Perhaps it's still too early to say for sure that rising CO2 levels and other greenhouse gases generated by human agricultural and industrial activities are the cause of global warming. Still, its the explanation that most closely corresponds to the observations, isn't it? No other excuse can offer as convincing a fit to the facts as a side-by-side comparison of CO2 PPM and SIE curves.

The resistance to the obvious hypothesis has nothing to do with science, it persists because the human genesis of climate change is a threat to the ideological paranoia and entrepreneurial fantasies of the denialist community. And lets not forget history, we've seen the same tactics employed against pesticides, tobacco carcinogens, and lead gasoline additives. Follow the money. And as Bobby Zimmerman tells us, "Money doesn't talk, it swears."

The Keeling curve goes up and the SIE time series data goes down--not just for September, but for every single month of the year! Maybe it is changes in the solar constant, volcanic outgassing, cosmic rays or some other unexpected factor, but I haven't heard even a reasonable hypothesis yet as to what it might be or even any anecdotal evidence as to what it could be.

Yes, the data is noisy, but the slope of the linear regression of the SIE for the entire time the satellites have been working is unmistakable. That is simple, unambiguous data from one sensor, showing a 50% drop in a key metric in only 40 years.

Consider this, the trolls come out as soon as it looked like the 2012 record wouldn't be breached, but they were as scarce as hen's teeth just a few days ago, weren't they?

Jim Hunt

DrPhil - Here's an extract from the latest PIOMAS graph

You can examine the whole thing at:


With luck a mid month update will be along in a few days.

FYI JAXA has (barely) posted a new minimum of 4.09 million km².

I think you'll find that persistent high pressure over the Arctic was what "knocked 2019 off track". This year the early cyclone caused dispersion into the Beaufort Sea:


Jim Hunt

Elisee - The trolls are certainly out in force now!


Doc Snow

Thank you, Jim! Photobucket is trying to force me to become a paying member, apparently.

Your fix is much appreciated.

Elisee, I don't think it's "too early" at all. After all, the IPCC called it at least two iterations of the Assessment Report back. And it's not as if we have to work from a statistical null: we *began* with physical theory predicting this, and as you point out, we are lacking any other successful explanation. (Not that alternatives haven't been proposed, but none have withstood testing to date.)

As Jim said, 2019 has managed a 20k drop--not so shabby for this time of year--to 4.09 million km2. That's 40k ahead of 2007, and 110k ahead of 2016 (for the date of 9/12).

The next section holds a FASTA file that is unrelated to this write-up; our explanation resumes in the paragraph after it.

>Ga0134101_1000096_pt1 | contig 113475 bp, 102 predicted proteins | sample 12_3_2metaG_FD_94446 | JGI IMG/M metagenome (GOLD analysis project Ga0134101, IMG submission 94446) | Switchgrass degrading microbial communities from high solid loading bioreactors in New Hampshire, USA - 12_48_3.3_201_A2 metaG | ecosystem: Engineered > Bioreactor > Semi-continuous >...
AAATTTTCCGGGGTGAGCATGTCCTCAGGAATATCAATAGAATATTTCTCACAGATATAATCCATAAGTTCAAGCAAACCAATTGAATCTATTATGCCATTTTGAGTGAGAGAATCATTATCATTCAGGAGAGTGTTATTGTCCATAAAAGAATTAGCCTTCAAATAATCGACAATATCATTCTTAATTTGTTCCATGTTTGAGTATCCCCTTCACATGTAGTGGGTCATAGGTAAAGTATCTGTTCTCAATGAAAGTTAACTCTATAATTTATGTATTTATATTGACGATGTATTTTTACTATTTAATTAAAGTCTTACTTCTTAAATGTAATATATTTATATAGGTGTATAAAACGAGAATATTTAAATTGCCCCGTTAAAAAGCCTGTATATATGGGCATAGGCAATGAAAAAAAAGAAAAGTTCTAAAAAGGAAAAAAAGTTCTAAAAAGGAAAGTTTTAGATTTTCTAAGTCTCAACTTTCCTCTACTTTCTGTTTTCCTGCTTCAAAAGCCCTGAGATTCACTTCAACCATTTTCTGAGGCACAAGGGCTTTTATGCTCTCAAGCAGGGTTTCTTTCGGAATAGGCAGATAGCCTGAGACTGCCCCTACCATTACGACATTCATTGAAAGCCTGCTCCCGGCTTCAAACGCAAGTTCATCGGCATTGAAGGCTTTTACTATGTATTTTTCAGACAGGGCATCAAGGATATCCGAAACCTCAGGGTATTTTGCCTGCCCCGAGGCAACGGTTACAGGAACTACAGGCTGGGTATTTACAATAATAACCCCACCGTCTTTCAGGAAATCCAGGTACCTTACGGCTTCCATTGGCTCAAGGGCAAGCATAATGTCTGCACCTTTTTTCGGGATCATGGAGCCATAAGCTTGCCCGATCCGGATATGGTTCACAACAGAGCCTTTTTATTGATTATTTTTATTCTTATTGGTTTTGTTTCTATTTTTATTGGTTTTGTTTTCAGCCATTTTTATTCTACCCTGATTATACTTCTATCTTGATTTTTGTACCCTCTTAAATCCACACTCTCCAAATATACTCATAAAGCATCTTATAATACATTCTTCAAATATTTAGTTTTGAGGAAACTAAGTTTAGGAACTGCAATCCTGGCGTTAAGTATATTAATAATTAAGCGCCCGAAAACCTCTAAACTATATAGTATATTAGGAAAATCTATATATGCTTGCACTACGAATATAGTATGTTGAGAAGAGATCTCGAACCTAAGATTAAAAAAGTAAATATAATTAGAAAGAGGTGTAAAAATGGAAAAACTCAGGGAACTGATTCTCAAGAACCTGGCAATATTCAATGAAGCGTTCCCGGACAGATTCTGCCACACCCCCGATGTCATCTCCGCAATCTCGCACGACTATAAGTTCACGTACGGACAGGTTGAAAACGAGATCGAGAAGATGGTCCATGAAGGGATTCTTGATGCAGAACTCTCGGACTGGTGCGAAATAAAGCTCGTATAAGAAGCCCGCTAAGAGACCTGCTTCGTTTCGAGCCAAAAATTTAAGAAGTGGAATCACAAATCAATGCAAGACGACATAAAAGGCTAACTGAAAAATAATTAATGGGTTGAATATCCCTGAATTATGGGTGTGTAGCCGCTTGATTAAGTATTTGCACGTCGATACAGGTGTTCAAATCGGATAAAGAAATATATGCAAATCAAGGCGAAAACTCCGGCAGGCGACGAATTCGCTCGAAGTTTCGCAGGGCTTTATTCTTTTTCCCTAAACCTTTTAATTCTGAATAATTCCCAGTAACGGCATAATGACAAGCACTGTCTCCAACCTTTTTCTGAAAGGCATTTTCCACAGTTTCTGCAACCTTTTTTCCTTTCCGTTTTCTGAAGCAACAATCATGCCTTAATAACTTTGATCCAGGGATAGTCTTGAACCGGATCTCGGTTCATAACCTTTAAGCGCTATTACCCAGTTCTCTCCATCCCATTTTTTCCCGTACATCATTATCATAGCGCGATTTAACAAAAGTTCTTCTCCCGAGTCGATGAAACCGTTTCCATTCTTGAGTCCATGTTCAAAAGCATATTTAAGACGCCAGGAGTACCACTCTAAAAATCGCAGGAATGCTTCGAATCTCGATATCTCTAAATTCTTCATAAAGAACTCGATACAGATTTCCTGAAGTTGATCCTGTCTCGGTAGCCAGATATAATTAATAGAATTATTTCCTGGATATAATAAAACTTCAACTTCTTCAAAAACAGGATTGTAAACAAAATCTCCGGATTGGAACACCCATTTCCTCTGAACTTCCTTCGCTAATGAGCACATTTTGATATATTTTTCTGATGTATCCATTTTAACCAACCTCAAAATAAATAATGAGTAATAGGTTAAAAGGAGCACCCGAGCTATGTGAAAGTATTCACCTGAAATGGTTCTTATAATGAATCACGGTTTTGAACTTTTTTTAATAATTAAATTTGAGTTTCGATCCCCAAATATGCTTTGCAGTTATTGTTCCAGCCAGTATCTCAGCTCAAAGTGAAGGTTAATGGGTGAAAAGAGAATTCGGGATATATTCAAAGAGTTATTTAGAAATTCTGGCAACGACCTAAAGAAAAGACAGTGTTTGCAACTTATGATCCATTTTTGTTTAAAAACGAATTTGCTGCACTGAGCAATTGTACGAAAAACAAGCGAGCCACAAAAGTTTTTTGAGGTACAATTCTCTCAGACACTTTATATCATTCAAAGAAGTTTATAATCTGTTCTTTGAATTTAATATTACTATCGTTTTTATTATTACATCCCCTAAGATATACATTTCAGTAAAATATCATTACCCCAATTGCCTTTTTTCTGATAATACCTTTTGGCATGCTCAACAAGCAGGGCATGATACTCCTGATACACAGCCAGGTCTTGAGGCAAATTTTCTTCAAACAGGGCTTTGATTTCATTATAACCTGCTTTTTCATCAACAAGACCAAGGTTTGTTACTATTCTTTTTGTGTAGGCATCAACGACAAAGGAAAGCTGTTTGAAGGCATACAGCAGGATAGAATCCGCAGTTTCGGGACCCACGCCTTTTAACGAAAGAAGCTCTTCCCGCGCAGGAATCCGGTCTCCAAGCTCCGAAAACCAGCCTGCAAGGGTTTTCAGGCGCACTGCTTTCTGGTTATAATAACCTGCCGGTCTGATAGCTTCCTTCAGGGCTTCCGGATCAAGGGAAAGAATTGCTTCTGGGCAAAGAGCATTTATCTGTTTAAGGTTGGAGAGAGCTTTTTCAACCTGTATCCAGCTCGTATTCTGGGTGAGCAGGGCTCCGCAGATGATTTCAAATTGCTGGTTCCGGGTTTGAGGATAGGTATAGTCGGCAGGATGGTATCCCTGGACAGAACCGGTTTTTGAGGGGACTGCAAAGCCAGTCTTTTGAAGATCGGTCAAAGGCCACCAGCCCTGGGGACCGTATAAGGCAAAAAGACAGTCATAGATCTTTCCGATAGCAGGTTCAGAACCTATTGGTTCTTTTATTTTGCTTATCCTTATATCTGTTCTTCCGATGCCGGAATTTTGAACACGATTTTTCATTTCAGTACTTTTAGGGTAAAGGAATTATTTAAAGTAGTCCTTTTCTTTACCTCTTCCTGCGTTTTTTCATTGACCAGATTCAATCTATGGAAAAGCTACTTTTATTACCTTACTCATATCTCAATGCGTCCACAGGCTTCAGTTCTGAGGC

Relative to the respective minima, 2019 needs to eke out another 20k to equal 2007, and another 70k to match 2016. Pretty darn close...

Elisee Reclus

No doubt all of you are familiar with the NSIDC website's interactive graph


that allows you to turn on and off the display for each year's SIE curves. If you do this in chronological order, you get the time dimension .

Its all the proof I need that the climate is changing, and fast. And the direction is clear. The data is noisy, but if you display it like this there is no denying what is going. And the denialists know this perfectly well. They just have convinced themselves they can profit from this disaster and they are determined to do so.

Maybe we won't break the record THIS year, but the trend is obvious.

Jim Hunt

Elisee - See also this recent NASA video:


It shows sea ice age, and hence volume, declining more rapidly than extent.

The trend is even more obvious!

Elisee Reclus


There are other metrics that are more persuasive than Sea Ice Extent, which can be made noisy by local or short term wind and sea conditions. But I prefer to use SIE because:

1) There is an unbroken, consistent record going back 40 years through the SAME sensor.

2) Because of that, the year-to-year ice loss is directly comparable. There may be variations due to weather and current, but they tend to cancel out in the long run. The resulting trends, as shown by the monthly SIE average cover time series, allows a linear regression to be drawn for each month, and they are all dropping over the years, even at the height of winter. Also, the negative slope becomes even more extreme as you approach the summer. It is hard to explain that in any other way except that the Arctic is responding in an amplified way to global warming.

3) The averaged monthly SIE coverage smooths out a lot of the day-to-day variation as plotted in the NSIDC monthly report graph. The yearly minimum may be an outlier or a statistical fluke, but the averaged minimum is a more robust measure of long-term trends than any daily reading

4) SIE gives a better idea of how much solar insolation of blue water is occurring.

5) Metrics like sea ice volume are determined by modeling, and can be too easily attacked by denialists as biased. The SIE raw data is right off the satellite with nothing to mess with the signal. That leaves them nothing to cherry-pick.

The 2012 minimum was a perfect storm situation, a true outlier, a statistical anomaly. It so far exceeded the normal ice loss trends that it has tended to obscure the fact the ice is still melting. That's why we haven't had a record low for 7 years now, while record minima in the past have been, on the average, about 4 to 5 years apart. If we simply removed 2012 from the interactive NSIDC graph, the overall trend would be even more noticeable. But the denialist community tends to point out the failure of the 2012 record to be broken as evidence of some kind of "recovery".